Diamonds Born by Explosion
In 2011, the international Rusnanoprize award wwas given to Academician G. V. Sakovich, Scientific Supervisor of the Institute for Problems of Chemical and Energy Technologies of the Siberian Branch of the Russian Acawwdemy of Sciences (the city of Biysk). The prize was awarded for developing a technology for producing nanoscale diamonds from explosive substances through their detonation. Though developed almost 30 years ago, the technology still has no analogues in the world. For its application in industry, the Federal Research and Production Centre Altai (Biysk) (General Director – A. S. Zharkov, Corresponding Member of RAS) was awarded a commemorative Rusnanoprize diploma
Diamond is a form of carbon which is metastable under normal conditions, and can only be formed under very high pressures. The required level of pressure can be created, for instance, in a shockwave that follows the detonation of explosive substances, which was proved in leading world laboratories.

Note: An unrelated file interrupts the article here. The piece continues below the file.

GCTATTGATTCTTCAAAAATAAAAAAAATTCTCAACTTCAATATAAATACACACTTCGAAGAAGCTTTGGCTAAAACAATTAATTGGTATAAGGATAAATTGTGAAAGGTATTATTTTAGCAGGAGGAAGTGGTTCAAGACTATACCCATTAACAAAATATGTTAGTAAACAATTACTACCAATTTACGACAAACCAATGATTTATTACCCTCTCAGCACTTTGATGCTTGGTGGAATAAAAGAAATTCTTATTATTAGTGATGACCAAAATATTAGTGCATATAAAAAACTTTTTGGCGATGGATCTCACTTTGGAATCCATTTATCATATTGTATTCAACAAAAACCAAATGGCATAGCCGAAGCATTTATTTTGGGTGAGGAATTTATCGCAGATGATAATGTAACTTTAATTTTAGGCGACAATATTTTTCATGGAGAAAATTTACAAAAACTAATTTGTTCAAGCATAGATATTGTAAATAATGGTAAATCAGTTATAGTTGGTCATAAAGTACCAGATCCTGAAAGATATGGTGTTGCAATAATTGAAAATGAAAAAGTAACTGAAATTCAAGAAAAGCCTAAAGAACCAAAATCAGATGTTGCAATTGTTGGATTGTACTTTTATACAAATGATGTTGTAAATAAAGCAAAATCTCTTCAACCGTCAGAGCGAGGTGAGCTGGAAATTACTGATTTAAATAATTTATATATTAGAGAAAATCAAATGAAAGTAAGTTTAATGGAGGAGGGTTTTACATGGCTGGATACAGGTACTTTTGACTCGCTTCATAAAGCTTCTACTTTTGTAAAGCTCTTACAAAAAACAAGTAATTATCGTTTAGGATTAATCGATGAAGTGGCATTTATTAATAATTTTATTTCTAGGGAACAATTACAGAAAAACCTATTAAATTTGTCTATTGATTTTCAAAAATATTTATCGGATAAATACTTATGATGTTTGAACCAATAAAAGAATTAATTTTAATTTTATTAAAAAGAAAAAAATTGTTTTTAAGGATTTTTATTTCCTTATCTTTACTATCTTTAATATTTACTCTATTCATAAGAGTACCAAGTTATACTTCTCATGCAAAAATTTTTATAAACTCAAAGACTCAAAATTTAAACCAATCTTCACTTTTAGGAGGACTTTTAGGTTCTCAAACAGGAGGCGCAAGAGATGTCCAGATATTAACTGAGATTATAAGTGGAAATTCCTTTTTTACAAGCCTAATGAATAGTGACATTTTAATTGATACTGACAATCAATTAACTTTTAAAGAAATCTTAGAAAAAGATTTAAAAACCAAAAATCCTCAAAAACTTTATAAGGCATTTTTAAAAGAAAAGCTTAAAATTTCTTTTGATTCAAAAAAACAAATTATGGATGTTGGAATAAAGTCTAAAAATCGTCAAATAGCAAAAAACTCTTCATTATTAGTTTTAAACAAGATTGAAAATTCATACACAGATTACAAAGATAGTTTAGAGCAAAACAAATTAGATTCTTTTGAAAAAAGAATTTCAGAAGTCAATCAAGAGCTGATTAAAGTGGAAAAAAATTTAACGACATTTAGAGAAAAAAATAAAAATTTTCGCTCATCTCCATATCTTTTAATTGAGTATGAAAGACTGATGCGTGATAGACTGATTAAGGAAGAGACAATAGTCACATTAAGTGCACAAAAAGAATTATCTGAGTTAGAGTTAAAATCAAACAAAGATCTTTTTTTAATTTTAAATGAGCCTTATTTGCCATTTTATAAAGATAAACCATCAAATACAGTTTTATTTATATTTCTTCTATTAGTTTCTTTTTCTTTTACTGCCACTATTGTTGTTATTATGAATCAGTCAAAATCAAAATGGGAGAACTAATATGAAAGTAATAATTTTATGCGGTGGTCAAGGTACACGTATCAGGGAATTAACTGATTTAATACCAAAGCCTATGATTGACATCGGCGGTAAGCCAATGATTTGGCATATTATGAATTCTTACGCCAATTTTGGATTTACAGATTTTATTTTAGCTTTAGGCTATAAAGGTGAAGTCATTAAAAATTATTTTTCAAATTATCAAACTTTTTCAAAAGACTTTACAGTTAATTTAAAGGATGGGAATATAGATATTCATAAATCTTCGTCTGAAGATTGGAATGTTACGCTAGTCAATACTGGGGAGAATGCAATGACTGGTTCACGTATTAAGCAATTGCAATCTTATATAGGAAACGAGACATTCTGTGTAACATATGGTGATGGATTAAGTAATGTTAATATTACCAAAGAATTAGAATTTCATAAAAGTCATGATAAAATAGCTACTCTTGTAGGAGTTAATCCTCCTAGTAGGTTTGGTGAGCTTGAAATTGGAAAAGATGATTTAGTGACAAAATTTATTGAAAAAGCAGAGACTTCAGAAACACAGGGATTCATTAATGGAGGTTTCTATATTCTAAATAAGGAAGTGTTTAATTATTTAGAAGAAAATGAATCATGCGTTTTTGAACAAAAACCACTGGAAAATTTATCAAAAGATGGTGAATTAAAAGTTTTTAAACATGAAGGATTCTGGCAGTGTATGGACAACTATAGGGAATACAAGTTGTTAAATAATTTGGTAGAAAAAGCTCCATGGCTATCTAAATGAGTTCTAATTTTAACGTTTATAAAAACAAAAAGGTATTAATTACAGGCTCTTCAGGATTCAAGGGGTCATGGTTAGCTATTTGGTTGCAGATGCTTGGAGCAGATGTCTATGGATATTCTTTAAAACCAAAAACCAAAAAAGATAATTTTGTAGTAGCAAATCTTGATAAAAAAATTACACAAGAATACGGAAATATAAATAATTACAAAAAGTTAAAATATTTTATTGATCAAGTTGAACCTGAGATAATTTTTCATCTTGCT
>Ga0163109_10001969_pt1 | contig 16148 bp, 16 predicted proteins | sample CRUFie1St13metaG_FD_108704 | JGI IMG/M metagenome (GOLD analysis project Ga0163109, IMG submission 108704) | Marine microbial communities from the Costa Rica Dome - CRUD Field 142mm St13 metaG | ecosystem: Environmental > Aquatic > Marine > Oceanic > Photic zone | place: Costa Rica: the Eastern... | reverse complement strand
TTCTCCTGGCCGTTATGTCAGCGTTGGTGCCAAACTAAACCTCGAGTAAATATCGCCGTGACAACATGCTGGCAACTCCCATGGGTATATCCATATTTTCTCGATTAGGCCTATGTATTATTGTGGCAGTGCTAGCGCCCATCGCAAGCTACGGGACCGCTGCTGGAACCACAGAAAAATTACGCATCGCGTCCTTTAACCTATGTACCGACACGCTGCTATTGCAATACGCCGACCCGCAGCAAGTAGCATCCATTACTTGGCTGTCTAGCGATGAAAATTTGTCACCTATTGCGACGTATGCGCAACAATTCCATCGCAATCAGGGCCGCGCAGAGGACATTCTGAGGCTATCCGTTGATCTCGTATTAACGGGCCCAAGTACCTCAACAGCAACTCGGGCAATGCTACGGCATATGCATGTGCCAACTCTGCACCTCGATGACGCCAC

Based on this method, the industrial production of diamonds was begun by the American Company DuPont in the early 1980s. Their technology was that, through exploding a charge of explosive substances, an ampoule with some carbon material, usually with graphite, was subjected to a shock compression with pressures exceeding 100,000 atm., followed by heating up to several thousand degrees. Under such conditions, carbon re-crystallized into diamond. So, the essence of the approach was that the energy of explosion was used to create conditions required for graphite-to-diamond phase transition. In order to prevent the reverse transformation of diamond into carbon during the pressure decline, a 20- fold excess of copper or nickel powder was added into the ampoules so as to provide quick heat removal. The resulting product contained micron-sized diamond particles and was used for technical purposes, for example, as an effective abrasive material for rough grinding of mechanical parts.